Rhode Island passes bill to expand firearms seizures in domestic violence cases

Gov. Gina Raimondo (D), seen in this 2016 file photo, will soon review a bill to seize guns from domestic abusers and those with protective orders (Photo: RI Governor's Office)

Gov. Gina Raimondo (D), seen in this 2016 file photo, will soon review a bill to seize guns from domestic abusers and those subject to protective orders (Photo: RI Governor’s Office)

The Democrat-controlled General Assembly overwhelmingly approved a measure to step up mandatory gun surrenders in cases of protective orders and domestic abuse convictions.

The bill, HB 5510, was approved 58-10 and has been championed by gun control advocates during its run through the legislature as it would prohibit gun possession by those subject to restraining orders as well as those convicted of misdemeanor cyberstalking and domestic violence.

“At last, victims of domestic abuse in Rhode Island will not have the constant fear of knowing that the person who abused them still has a gun,” said state Rep. Teresa Tanzi, D-Narragansett, sponsor of the measure. “We’ve heard countless stories from victims about flagrant threats and ceaseless fear. And we know that the presence of a gun greatly increases the chances of a domestic violence victim being murdered.”

The 17-page proposal would bar gun possession by abusers convicted of misdemeanor domestic violence crimes –including cyberstalking and cyberharassment– and those subject to court-issued protective orders, requiring them to turn their firearms over to police or a licensed gun dealer within 24 hours of conviction or being served with a restraining order.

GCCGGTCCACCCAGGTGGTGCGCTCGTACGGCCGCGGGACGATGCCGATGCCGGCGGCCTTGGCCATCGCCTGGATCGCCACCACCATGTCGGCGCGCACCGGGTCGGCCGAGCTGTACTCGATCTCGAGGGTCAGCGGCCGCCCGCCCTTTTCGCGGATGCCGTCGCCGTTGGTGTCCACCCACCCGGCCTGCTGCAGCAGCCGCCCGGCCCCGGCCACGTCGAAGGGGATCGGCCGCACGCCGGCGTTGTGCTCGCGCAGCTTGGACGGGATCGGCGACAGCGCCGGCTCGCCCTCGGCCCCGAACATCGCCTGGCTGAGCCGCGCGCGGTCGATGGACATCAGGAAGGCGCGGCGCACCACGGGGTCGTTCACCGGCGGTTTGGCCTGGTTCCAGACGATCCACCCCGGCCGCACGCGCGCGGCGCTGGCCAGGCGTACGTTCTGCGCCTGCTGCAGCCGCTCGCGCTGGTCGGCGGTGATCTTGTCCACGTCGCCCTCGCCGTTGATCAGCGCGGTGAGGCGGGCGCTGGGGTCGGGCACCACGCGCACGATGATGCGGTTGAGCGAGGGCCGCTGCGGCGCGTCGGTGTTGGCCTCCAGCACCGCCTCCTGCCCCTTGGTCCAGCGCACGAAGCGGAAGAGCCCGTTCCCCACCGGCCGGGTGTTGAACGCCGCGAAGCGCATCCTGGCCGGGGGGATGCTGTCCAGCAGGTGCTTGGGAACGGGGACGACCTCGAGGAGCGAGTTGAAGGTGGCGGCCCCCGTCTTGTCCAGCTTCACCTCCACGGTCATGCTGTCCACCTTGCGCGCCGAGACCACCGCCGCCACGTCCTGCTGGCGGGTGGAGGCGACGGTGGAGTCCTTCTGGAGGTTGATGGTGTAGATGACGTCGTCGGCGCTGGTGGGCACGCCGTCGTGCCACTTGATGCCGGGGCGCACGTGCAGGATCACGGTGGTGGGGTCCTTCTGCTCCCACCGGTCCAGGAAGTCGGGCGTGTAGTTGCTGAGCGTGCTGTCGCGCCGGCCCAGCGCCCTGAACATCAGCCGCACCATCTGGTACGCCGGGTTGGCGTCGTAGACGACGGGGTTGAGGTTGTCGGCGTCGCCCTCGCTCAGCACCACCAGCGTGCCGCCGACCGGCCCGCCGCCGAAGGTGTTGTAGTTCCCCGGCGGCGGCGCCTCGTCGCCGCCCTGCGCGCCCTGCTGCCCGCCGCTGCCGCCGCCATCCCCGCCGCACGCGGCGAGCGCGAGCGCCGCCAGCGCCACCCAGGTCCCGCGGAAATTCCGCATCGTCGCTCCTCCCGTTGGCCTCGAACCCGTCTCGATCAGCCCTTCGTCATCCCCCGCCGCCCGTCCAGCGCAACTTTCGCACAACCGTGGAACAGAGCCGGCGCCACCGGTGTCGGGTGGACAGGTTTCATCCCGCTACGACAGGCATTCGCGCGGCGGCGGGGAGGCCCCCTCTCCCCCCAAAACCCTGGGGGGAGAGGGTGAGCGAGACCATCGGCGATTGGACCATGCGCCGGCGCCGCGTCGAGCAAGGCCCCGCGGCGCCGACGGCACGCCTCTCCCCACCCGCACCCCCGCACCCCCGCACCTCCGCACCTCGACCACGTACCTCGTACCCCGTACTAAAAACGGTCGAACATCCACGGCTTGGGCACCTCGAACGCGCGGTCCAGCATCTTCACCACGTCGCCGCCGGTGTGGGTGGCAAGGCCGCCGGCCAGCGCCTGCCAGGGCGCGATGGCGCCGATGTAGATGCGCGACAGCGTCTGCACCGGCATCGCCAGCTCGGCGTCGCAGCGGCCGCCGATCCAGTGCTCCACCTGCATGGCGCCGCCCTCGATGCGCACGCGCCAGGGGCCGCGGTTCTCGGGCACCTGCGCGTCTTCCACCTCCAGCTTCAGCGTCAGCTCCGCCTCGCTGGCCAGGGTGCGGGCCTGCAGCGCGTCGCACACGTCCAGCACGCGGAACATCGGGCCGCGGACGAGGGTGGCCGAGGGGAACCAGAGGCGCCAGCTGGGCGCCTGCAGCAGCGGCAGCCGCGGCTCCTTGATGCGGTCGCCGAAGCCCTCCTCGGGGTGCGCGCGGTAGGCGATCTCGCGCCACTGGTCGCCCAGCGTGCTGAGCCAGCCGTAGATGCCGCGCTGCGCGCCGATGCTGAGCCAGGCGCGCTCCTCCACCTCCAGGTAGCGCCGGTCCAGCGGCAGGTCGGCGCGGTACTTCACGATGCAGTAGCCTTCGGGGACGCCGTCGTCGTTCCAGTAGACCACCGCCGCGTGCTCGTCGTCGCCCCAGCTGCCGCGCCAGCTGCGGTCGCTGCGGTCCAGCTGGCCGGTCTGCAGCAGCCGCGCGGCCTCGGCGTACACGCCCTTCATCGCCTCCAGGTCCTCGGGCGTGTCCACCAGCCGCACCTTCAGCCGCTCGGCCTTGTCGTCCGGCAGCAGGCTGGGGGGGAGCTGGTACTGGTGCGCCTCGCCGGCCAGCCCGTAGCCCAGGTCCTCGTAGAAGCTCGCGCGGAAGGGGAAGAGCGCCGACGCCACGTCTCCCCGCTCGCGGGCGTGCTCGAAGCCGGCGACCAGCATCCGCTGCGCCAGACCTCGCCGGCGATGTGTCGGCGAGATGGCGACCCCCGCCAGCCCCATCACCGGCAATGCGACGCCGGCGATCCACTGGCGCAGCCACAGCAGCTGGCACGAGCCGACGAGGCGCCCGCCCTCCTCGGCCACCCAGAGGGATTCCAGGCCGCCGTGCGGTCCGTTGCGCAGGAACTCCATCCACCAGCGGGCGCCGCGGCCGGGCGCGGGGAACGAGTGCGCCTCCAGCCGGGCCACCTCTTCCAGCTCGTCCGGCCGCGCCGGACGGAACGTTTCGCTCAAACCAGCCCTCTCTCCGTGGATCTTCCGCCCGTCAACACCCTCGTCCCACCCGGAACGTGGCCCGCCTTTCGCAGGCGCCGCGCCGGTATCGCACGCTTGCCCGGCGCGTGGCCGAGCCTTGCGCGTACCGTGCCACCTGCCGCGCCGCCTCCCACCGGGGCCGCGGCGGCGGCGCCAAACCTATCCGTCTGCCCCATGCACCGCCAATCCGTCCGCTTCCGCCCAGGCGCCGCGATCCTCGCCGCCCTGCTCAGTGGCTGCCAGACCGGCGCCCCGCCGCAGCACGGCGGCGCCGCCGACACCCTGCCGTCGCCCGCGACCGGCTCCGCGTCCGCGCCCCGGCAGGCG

Those prohibited from possession under the statute could later transfer their guns to a third party so long as they are not a relative or live in the same home. In some cases, such as when a protective order is lifted or expired, the former gun owner can seek their guns return through the courts.

Opposed by the National Rifle Association and the Rhode Island Firearm Owners’ League, the groups maintain that federal domestic violence laws on prohibited firearm possession already apply.

“Although the bill is called the ‘Protect Rhode Island Families Act’ it is not about taking away guns from violent domestic abusers since the current law already does this,” said the League in a statement. “However, the bill will take away guns from non-violent misdemeanor domestic violence offenders without a conviction.”

Gun control advocates were pleased with the action by state lawmakers.

“The common-sense policies enacted in this groundbreaking legislation will help prevent gun violence and keep women and families safe,” said Jennifer Boylan with the Rhode Island chapter of Moms Demand Action, a group that has fought for the measure for the past three years. “I couldn’t be prouder that today our legislators stood with Rhode Island families, law enforcement and gun violence survivors in support of this life-saving bill.”

The proposal now heads to Gov. Gina Raimondo for consideration and would take effect immediately upon her signature.

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